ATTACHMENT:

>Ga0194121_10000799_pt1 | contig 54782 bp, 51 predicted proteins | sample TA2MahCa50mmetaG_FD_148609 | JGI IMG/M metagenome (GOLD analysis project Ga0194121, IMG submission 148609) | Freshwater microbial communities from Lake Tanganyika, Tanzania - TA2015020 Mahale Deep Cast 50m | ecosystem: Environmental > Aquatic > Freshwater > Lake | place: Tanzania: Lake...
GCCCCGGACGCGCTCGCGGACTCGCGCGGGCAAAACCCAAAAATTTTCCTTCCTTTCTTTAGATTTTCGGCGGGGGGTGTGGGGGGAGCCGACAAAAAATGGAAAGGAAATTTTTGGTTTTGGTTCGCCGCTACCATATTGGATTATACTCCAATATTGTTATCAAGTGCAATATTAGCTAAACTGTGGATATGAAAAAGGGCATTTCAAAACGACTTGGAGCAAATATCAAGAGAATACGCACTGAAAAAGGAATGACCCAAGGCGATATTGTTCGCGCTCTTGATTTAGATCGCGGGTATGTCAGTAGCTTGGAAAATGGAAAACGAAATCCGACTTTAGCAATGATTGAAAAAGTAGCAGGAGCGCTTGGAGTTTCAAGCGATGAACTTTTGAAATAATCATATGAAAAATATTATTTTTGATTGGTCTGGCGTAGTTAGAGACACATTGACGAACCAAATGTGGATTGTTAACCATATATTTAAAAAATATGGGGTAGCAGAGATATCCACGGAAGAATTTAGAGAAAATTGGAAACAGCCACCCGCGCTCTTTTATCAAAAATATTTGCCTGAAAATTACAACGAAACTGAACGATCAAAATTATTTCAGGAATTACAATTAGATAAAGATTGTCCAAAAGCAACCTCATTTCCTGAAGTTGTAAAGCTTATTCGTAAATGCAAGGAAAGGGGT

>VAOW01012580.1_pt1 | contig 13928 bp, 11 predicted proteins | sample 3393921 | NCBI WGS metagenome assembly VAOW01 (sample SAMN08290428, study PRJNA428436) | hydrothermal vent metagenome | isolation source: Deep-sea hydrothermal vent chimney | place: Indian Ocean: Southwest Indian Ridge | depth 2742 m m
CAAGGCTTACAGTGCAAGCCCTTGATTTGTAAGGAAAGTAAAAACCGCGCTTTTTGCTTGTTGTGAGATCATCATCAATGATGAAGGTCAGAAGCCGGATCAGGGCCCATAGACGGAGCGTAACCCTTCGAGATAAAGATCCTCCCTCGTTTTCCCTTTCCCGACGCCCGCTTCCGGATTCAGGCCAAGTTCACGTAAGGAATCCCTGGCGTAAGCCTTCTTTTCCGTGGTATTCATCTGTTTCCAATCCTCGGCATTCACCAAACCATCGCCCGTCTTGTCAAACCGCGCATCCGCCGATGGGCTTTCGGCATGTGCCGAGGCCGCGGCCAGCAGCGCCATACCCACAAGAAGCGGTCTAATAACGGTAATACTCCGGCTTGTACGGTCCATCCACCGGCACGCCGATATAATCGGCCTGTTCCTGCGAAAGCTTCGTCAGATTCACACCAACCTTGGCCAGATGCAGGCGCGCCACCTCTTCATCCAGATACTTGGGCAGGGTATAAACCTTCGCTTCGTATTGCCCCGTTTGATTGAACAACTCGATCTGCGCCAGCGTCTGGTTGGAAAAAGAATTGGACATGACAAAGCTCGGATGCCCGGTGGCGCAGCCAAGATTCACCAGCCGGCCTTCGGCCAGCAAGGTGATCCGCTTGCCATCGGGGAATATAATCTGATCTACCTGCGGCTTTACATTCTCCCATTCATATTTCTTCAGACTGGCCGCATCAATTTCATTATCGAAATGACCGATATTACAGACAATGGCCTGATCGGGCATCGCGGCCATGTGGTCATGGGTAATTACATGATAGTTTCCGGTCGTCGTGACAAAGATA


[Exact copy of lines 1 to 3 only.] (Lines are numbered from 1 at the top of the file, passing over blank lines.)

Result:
>Ga0194121_10000799_pt1 | contig 54782 bp, 51 predicted proteins | sample TA2MahCa50mmetaG_FD_148609 | JGI IMG/M metagenome (GOLD analysis project Ga0194121, IMG submission 148609) | Freshwater microbial communities from Lake Tanganyika, Tanzania - TA2015020 Mahale Deep Cast 50m | ecosystem: Environmental > Aquatic > Freshwater > Lake | place: Tanzania: Lake...
GCCCCGGACGCGCTCGCGGACTCGCGCGGGCAAAACCCAAAAATTTTCCTTCCTTTCTTTAGATTTTCGGCGGGGGGTGTGGGGGGAGCCGACAAAAAATGGAAAGGAAATTTTTGGTTTTGGTTCGCCGCTACCATATTGGATTATACTCCAATATTGTTATCAAGTGCAATATTAGCTAAACTGTGGATATGAAAAAGGGCATTTCAAAACGACTTGGAGCAAATATCAAGAGAATACGCACTGAAAAAGGAATGACCCAAGGCGATATTGTTCGCGCTCTTGATTTAGATCGCGGGTATGTCAGTAGCTTGGAAAATGGAAAACGAAATCCGACTTTAGCAATGATTGAAAAAGTAGCAGGAGCGCTTGGAGTTTCAAGCGATGAACTTTTGAAATAATCATATGAAAAATATTATTTTTGATTGGTCTGGCGTAGTTAGAGACACATTGACGAACCAAATGTGGATTGTTAACCATATATTTAAAAAATATGGGGTAGCAGAGATATCCACGGAAGAATTTAGAGAAAATTGGAAACAGCCACCCGCGCTCTTTTATCAAAAATATTTGCCTGAAAATTACAACGAAACTGAACGATCAAAATTATTTCAGGAATTACAATTAGATAAAGATTGTCCAAAAGCAACCTCATTTCCTGAAGTTGTAAAGCTTATTCGTAAATGCAAGGAAAGGGGT

>VAOW01012580.1_pt1 | contig 13928 bp, 11 predicted proteins | sample 3393921 | NCBI WGS metagenome assembly VAOW01 (sample SAMN08290428, study PRJNA428436) | hydrothermal vent metagenome | isolation source: Deep-sea hydrothermal vent chimney | place: Indian Ocean: Southwest Indian Ridge | depth 2742 m m